EPO insurance plans require you to stay within your network.
Choosing a health insurance plan to meet your personal and your family's needs can entail dealing with a lot of options. The basic names of insurance plans are often referred to as their acronyms, which can be confusing if you don't know what all of them mean. Exclusive provider organizations, or EPOs, are one of the commonly available insurance plans to individuals and members of group insurance plans.
EPO insurance plans work within specific networks. As a member of an EPO plan, you can visit any provider within your network; you will be covered under the terms of your specific plan, though you might be responsible for co-payments or deductibles. You do not need to elect a primary care physician (PCP) to refer you to see a specialist. In an EPO plan, you have the right to see a specialist at any time without any referral.
EPO Plans Compared To Others
EPO plans are similar to health maintenance organizations (HMOs) because they both provide coverage only on an in-network basis. However, an HMO plan requires members to chose a PCP, who must provide a referral if you need to see a specialist. EPO plan members have PCPs, but a referral isn't required for specialist visits. Typically, HMO plans cost more than EPO plans because HMO rates are based on a per-person monthly rate whereas EPO rates are calculated based on individual services. A preferred provider organization (PPO) generally is the most expensive type of health insurance because they have networks but also provide coverage for out-of-network care. The out-of-network costs usually are not paid in full by the insurance provider; instead, the provider covers a certain percentage of the total bill and you are responsible for the remaining balance. EPO prescription drug plans don't differ a lot from the other types of health care.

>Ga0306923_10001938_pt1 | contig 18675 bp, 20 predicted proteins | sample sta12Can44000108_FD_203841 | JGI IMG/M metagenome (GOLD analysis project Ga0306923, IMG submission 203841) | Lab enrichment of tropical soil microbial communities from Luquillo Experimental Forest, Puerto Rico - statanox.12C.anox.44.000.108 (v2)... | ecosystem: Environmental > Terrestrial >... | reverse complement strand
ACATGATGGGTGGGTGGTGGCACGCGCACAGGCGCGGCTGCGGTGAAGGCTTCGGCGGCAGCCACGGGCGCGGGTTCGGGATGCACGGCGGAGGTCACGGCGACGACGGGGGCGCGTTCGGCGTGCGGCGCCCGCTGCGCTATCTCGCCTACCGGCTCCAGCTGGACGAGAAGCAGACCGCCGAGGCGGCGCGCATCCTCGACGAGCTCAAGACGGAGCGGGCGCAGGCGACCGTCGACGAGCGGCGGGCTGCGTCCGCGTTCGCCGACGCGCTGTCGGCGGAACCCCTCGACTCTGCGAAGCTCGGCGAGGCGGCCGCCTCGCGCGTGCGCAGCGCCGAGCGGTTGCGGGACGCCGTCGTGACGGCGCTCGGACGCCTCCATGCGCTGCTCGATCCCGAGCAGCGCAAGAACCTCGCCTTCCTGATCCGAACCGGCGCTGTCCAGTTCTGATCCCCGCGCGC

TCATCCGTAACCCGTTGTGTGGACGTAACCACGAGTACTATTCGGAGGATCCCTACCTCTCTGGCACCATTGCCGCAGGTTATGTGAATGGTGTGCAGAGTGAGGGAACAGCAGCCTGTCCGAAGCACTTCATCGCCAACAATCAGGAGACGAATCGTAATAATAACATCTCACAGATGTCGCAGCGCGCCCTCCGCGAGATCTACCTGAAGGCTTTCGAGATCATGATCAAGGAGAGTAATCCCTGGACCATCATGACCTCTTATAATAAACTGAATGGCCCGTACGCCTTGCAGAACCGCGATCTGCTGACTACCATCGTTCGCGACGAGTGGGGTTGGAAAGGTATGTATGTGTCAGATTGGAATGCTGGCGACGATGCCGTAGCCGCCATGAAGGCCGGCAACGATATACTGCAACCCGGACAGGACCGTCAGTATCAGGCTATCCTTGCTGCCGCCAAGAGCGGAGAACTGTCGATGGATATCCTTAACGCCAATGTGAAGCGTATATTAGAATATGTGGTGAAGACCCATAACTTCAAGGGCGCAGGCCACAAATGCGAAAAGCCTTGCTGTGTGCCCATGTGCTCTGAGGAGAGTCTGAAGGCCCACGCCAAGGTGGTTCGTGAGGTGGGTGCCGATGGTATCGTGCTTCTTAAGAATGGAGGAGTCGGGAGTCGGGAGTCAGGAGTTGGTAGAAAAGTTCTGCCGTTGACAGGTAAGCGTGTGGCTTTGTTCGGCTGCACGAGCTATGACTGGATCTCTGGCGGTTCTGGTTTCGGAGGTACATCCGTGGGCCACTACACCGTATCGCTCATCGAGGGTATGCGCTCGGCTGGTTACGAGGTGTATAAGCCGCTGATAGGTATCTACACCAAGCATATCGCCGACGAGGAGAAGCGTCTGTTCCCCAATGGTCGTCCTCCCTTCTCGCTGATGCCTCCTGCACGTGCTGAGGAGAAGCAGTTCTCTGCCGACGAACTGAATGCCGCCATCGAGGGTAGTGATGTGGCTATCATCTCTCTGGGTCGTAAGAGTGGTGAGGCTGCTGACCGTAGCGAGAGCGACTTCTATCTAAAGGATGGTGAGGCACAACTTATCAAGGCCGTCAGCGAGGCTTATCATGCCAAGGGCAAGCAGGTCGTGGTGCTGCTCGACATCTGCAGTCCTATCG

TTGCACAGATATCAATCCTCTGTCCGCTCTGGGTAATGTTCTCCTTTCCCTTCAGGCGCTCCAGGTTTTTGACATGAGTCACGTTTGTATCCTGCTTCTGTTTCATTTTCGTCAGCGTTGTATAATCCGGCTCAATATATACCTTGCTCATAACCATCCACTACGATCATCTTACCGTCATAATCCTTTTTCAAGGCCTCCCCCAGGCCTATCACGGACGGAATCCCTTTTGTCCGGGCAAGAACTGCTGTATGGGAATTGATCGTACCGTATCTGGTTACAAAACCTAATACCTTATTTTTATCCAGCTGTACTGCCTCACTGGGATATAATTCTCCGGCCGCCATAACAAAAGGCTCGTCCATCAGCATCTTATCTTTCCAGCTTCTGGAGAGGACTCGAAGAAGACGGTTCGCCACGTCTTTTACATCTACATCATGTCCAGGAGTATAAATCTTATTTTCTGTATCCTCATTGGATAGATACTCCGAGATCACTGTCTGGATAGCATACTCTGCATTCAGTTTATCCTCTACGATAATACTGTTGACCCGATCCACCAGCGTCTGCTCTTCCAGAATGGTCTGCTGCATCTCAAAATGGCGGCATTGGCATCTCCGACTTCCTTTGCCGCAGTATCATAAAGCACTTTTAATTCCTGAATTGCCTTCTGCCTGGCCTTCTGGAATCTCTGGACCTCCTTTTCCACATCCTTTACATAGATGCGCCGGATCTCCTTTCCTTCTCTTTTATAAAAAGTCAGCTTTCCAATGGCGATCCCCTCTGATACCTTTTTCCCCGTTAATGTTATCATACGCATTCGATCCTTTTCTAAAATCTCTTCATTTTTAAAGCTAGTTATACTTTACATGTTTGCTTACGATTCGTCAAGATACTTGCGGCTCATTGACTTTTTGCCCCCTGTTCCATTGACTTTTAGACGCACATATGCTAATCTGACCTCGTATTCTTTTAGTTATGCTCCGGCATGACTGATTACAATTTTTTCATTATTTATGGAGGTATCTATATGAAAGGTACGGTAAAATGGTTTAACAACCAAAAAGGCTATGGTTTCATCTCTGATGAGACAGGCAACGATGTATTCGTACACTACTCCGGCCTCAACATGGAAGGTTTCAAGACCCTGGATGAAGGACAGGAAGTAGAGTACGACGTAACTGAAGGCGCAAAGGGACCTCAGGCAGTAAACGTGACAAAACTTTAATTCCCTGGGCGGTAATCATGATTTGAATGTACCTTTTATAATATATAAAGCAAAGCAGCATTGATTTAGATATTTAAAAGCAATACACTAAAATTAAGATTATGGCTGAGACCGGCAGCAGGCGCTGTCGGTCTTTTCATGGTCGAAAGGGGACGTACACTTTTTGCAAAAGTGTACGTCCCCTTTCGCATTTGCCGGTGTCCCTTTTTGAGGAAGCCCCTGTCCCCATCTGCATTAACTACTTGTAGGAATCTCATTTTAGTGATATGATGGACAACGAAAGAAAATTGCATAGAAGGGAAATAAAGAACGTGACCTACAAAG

Out of Network and Emergencies